Fraggle Friday: “Pebble Pox Blues”

Slightly off-topic, but I was thinking about this one today because Lin-Manuel Miranda has shingles.

And while I of course feel sorry for him–because by all accounts, shingles is a miserable illness–I’m also shocked and disturbed because I didn’t know it was possible to get shingles in your 30s.  Lin is the same age I am; that means I’m susceptible too.  Crap.

(Unless, of course, it only attacks obscenely talented and successful thirty-somethings, in which case I’m off the hook.)

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Twelve Days of Muppet Christmas/Epiphany 2018: “The Christmas Toy”–Allegory versus Applicability

DANNY HORN:  Hey, did I ever tell you about my theory that Mew’s death is a metaphor for AIDS? It’s 1986, and gay men are dying all over the place. The creators are TV puppet people from New York and LA, so obviously a lot of their friends are dying. So in this special, you get Mew — the despised, unfairly judged cat-toy — dying suddenly. Rugby realizes how precious Mew is… but he figures it out too late. […] Then the fantasy is that the dead loved one can be resurrected and vindicated, just through the power of love and Christmas. You can see how this was an appealing fantasy for artsy people in 1986.
KYNAN BARKER:  Did I ever tell you MY theory that sometimes a kids’ TV special is just a kids’ TV special?

–, “My Week with Another Christmas – Day Two: Doll Be Home for Christmas,”  December 24, 2003.

Today is Epiphany, so I wanted to do not only a Christmas-themed article but one with some real substance to it, and this 14-year-old conversation about The Christmas Toy is a good jumping-off point for a discussion of allegory versus applicability.

An allegory is a detailed, in-depth metaphor that represents a situation or event in the real world.  Authors who write allegory are usually not very subtle about the point they’re trying to get across.  For example, I would consider A Christmas Carol to be an allegory:  There’s not much to speculate about what the three spirits represent; it’s right there in their names.

On the other hand, a work has applicability if it can support multiple interpretations, regardless of what the author’s intention may have been.  As J.R.R. Tolkien explained it, “I think that many confuse ‘applicability’ with ‘allegory’; but one resides in the freedom of the reader, and the other resides in the purposed domination of the author.”  Tolkien ran up against this attitude often when Lord of the Rings fans would ask him questions about the allegorical meaning of the novels, to which he would respond that there was none, but that it was applicable to many real-life situations or events.

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Fraggle Friday: Episode 406 “A Tune for Two”

It goes without saying that we’ve all witnessed some horrific events over the last week, and it’s hard to know how to address it.  I want to acknowledge it in a way that’s respectful and sensitive to the pain that people are feeling.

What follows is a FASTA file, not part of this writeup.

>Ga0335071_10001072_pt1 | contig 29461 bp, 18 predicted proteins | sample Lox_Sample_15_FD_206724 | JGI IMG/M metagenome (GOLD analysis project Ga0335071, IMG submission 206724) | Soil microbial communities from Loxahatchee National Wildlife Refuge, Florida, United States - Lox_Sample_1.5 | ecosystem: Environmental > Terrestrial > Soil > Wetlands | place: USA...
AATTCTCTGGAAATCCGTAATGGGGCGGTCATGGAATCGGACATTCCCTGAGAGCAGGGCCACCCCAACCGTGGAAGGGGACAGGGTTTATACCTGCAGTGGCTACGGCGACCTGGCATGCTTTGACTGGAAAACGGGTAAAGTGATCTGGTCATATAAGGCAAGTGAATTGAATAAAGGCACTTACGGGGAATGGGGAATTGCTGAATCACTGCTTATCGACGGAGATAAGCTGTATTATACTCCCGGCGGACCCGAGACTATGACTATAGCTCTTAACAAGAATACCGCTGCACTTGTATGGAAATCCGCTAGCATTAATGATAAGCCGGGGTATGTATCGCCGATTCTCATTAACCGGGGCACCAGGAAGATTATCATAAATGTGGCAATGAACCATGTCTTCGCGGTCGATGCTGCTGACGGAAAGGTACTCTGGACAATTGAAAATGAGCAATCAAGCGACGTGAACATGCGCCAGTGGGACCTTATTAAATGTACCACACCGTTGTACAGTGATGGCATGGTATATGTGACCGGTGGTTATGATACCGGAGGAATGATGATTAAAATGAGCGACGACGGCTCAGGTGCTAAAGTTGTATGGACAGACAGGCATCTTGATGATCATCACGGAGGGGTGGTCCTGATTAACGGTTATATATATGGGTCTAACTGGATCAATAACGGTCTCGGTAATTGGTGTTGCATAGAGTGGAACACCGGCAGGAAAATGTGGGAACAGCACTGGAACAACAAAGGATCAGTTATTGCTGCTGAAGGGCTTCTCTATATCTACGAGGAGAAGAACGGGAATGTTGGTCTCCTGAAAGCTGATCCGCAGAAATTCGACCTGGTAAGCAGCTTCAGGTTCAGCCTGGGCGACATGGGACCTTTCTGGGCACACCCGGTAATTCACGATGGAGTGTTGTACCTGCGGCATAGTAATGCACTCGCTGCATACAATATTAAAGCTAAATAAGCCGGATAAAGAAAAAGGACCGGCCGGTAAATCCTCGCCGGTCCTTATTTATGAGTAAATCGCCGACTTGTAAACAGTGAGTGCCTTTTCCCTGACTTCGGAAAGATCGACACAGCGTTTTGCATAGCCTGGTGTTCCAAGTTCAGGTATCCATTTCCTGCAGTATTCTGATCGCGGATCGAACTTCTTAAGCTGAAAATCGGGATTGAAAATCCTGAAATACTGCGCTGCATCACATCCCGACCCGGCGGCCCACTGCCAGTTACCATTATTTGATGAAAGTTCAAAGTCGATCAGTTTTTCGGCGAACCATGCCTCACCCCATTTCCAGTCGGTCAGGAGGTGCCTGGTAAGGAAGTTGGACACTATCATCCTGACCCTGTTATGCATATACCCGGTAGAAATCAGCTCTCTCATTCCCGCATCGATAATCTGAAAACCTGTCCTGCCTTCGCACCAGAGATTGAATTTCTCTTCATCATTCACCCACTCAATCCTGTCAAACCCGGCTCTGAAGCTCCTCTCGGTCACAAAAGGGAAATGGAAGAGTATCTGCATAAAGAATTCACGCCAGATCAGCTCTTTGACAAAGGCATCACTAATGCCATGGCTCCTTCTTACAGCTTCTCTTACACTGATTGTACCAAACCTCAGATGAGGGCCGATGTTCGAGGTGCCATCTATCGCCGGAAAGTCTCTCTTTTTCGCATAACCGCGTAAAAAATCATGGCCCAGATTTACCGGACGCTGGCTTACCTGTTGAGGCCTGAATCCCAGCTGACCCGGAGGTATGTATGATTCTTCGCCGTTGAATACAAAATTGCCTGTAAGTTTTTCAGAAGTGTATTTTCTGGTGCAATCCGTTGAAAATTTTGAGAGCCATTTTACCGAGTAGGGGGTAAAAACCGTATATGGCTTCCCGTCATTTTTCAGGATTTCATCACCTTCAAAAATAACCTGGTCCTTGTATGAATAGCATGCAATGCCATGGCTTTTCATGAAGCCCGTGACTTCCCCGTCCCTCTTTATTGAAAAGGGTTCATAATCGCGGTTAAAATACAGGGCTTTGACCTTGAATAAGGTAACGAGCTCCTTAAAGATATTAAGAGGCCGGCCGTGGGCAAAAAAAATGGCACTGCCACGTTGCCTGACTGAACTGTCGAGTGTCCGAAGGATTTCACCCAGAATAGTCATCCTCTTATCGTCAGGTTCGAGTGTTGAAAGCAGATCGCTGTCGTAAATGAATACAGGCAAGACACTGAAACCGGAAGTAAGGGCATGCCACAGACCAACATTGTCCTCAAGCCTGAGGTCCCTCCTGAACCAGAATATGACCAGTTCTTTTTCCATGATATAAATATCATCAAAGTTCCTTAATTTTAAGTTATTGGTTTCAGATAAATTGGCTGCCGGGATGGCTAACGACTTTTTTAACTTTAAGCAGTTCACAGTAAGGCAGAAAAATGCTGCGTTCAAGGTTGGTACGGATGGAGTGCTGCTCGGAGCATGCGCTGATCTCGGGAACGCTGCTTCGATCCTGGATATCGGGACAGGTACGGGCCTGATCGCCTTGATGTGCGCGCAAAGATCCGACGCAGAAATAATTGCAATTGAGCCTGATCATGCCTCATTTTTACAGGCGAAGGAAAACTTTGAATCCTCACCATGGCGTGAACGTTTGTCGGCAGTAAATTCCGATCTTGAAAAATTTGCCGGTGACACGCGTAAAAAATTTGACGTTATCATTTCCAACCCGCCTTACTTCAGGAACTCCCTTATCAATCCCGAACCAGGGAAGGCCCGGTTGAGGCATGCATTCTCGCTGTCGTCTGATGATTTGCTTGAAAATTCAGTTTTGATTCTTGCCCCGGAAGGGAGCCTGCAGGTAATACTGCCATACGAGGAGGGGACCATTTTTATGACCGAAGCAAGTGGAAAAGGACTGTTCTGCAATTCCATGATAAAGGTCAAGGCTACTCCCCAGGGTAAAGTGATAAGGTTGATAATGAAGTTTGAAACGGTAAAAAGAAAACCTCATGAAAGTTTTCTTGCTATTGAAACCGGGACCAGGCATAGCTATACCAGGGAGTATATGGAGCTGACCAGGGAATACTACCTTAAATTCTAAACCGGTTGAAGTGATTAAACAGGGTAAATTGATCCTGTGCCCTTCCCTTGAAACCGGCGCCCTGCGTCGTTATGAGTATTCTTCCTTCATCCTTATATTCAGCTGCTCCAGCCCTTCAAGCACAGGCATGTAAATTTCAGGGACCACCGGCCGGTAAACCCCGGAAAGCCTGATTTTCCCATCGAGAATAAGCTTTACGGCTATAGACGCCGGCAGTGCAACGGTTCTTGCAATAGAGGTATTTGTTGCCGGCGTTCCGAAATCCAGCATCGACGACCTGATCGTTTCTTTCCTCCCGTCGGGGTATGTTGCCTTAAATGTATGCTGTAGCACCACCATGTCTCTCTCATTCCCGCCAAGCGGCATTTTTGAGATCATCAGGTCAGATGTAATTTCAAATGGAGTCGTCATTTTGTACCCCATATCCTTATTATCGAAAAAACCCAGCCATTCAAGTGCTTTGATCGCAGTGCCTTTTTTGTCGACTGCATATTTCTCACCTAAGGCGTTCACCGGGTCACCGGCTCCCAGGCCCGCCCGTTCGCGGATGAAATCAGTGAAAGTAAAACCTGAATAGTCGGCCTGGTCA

At the same time, I think it’s important that, in the words of Jon Stewart, we grieve but we don’t despair.  The moment that we give into despair, the moment that we start believing that nothing can change and what we do doesn’t matter, is the moment that our enemies win.  

And by “our enemies,” I mean those who foster divisions among us, those who embrace the darkness at the expense of the light, those who seek to build walls instead of bridges. They are easy to recognize, especially when they march through the streets wielding torches (tiki or otherwise), as well as when they get up and make speeches that give comfort to the violent agitators while blaming the victims.

So we need to fortify ourselves against the despair by affirming hope, and there’s a lot of hope to be found within Jim Henson’s body of work.  In fact, this is exactly the sort of situation that Fraggle Rock was created to address.  And when it comes to addressing the events in Virginia last week, one Fraggle Rock episode immediately came to mind: “A Tune for Two,” which deals with the issue of racism perhaps more directly than any other episode of Fraggle Rock.  Now, I could just  focus on the song “Children of Tomorrow,” which is the triumphant culmination of the episode and its message of unity, but I think that won’t mean as much unless we really delve down into the episode.  So that’s what I’d like to try to do now.

“A Tune for Two” is episode 406 of Fraggle Rock.  Of the main Fraggle characters, it features Wembley most prominently.  The episode was written by Laura Phillips, whose work on Fraggle Rock I consider to be a bit uneven, but she always gives good Wembley.  She really gets into the character and brings out all his subtle nuances, all his various lights and shades, and whenever she and Wembley come together, something magical happens.

Like all Fraggle Rock episodes, this one starts out in the workshop with Doc and Sprocket, and while we’re on the subject, this may be an opportune moment for me to point out something about Sprocket.  Sprocket was performed by Steve Whitmire, but I keep forgetting that, because Steve makes Sprocket seem so lifelike that I keep forgetting that he is not a real dog.  Jim Henson said in the documentary “Down at Fraggle Rock” that Steve’s performance as Sprocket was “very doglike, and also somehow more than human,”  and I humbly and wholeheartedly concur.